torture questions that need to be answered

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Last week, Dennis Prager suggested that there are "Nine Questions the Left Needs to Answer About Torture," but it is the apologists for Bush's torture who need to answer a few questions--and I have a few for Prager, based on the questions from his article:

1). I haven't seen a study on this, but it's my perception that most liberals opposed Bush's invasion and occupation of Iraq because the country was scared into supporting it on the basis of cooked evidence. (Cf. WMD lies) If the case for removing Saddam Hussein were so strong, why wasn't it done during the first Gulf War when we had the full backing of the international community?

2). I draw the torture line with the Geneva Convention, the UN Convention Against Torture, and the US Army Intelligence and Interrogation Handbook. Why would you move any closer to outright barbarism than is absolutely necessary?

3). The hypothetical Hollywood example of "a high-level terrorist with knowledge that would likely save innocents' lives" is hardly a moral justification for torture. Why are common decency and adherence to the law the issues, rather than lawless torture?(Cf. Ronald Reagan)

4). Referring to Bush's torture enablers as lawyers "prosecuted for giving legal advice [that is] unpopular but sincerely argued" sidesteps the fact that their opinions were deliberately dishonest--even for Bushevik lawyers--and designed merely to provide legal cover. Is there any reason why impeachment and disbarment should not be on the table as their cases move forward?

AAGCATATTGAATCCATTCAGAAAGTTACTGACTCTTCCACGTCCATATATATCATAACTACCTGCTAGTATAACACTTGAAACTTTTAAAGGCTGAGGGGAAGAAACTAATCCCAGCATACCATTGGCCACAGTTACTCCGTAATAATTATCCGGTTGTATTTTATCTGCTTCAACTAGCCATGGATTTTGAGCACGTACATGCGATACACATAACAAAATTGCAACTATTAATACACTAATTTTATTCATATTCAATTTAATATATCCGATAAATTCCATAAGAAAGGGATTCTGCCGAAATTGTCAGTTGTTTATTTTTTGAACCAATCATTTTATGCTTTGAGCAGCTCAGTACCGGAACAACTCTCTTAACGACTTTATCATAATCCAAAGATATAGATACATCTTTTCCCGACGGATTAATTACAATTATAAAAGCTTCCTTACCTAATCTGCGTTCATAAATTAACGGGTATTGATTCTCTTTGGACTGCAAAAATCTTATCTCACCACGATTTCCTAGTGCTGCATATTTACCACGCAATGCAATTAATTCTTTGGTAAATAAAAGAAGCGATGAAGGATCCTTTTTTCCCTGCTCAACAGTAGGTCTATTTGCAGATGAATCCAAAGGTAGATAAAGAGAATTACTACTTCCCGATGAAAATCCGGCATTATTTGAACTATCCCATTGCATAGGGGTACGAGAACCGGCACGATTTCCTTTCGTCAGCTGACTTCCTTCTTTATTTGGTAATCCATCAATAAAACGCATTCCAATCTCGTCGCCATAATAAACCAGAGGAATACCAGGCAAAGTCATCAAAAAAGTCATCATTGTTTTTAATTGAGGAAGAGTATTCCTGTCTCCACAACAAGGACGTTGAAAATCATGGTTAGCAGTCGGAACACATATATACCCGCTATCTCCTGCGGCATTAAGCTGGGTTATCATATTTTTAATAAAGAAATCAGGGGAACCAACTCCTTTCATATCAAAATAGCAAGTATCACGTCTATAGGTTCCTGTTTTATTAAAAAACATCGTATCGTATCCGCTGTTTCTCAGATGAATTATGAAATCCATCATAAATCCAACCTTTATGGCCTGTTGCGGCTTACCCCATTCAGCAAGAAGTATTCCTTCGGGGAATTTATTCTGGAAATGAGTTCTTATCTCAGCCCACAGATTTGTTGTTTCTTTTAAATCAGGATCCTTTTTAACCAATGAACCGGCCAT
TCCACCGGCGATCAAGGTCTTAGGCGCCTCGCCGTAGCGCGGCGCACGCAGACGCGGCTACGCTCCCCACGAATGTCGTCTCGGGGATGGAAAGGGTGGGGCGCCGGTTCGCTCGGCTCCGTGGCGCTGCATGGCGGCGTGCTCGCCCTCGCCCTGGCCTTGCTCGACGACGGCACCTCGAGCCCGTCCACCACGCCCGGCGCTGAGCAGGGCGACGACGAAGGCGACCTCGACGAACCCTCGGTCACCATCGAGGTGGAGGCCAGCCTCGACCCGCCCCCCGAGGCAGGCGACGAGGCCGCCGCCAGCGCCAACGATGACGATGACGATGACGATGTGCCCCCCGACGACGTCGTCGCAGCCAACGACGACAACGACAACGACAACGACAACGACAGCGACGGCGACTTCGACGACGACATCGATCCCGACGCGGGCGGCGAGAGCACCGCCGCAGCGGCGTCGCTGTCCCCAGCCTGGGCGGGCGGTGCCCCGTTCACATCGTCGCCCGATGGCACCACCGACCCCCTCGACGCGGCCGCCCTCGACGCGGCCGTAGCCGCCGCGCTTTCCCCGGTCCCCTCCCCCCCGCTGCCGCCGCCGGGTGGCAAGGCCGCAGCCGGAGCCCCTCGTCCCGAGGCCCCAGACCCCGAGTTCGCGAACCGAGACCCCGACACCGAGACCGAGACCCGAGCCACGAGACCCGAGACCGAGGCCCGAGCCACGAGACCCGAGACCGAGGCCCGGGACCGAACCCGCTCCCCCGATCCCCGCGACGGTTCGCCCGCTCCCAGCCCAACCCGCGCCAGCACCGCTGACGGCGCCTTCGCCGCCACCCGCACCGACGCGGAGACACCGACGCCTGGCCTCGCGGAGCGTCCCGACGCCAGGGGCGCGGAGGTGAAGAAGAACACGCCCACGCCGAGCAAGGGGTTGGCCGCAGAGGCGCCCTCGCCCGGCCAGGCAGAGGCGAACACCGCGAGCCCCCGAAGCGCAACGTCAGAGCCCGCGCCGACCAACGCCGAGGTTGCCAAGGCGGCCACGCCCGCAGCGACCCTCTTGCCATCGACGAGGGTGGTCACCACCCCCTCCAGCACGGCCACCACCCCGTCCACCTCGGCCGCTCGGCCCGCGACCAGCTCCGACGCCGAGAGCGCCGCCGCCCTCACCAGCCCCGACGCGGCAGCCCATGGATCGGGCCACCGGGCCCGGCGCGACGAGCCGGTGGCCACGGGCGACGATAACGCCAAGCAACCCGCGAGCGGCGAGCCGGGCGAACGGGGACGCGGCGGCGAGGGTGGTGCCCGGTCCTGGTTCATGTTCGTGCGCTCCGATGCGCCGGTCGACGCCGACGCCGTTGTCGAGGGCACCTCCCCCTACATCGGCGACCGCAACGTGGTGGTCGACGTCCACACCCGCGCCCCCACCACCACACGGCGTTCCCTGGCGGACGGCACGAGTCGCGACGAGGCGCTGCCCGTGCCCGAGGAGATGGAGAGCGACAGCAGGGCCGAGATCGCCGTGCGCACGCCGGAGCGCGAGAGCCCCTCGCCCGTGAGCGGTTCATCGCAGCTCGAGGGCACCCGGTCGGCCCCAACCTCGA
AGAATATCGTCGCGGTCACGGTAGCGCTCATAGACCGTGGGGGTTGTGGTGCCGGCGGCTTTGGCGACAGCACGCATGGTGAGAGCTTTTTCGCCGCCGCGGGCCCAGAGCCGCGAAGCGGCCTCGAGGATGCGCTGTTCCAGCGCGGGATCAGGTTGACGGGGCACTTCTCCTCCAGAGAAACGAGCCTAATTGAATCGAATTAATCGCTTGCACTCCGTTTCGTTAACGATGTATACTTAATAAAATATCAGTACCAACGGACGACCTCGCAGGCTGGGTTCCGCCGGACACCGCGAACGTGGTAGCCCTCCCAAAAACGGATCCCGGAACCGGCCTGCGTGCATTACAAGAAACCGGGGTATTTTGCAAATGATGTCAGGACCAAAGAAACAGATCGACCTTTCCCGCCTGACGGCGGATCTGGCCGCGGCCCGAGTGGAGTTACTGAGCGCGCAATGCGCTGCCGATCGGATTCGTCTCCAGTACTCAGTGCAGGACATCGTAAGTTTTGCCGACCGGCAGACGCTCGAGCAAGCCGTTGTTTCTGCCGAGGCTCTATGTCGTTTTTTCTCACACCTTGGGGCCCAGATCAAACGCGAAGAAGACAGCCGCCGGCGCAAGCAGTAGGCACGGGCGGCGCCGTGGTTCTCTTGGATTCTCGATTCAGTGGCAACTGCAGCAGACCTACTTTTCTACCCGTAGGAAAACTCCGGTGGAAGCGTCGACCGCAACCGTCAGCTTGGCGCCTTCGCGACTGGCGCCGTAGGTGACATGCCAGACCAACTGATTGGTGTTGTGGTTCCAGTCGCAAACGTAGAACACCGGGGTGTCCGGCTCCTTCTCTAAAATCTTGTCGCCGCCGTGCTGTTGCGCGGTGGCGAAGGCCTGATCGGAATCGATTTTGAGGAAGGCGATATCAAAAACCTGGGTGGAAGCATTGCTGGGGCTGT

5). Blaming the press for releasing the OLC memos ("classified reports [that] would inflame passions in many parts of the Muslim world") points the finger of blame in the wrong direction. Why would journalists be culpable rather than the torturers?

6). From Prager's claims that "fear [of prosecution for torture] has paralyzed agents on the ground," it is clear that he underestimates the power of morality. Gandhi, King, and Mandela didn't worry about prevailing in the face of violent injustice--why should we?

7). Prager asks if we want to "prosecute members of Congress such as House Speaker Nancy Pelosi, D-Calif., who were made aware of the waterboarding of high-level suspects and voiced no objections." First, following the legal advice of Bushies is a questionable decision. Second, this is a he-said-she-said situation; according to Politico, Pelosi's recollection differs from that of Porter Goss:

They said they had a legal opinion. They said they weren't going to use [waterboarding] and when they did they would come back to Congress to report to us on that.

Legislators' culpability is rather limited here, don't you think?

8). The photos of the torture of (accused) terrorists is evidence of criminality and relevant to ongoing legal proceedings. Would predicating their release on other actions make you feel better about the torture?

9). Prager asks "Do you think that evil people care how morally pure America is?" The obvious answer is "No," and the reason is far deeper than his mere tactical concern with terrorists. They don't care, but we must; morality is the primary qualitative difference between them and us, and throwing that away in the rush for revenge serves their interests far more than ours. Aren't a "shining city on a hill" and a torturer's dungeon fundamentally incompatible?

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This page contains a single entry by cognitivedissident published on May 6, 2009 11:04 PM.

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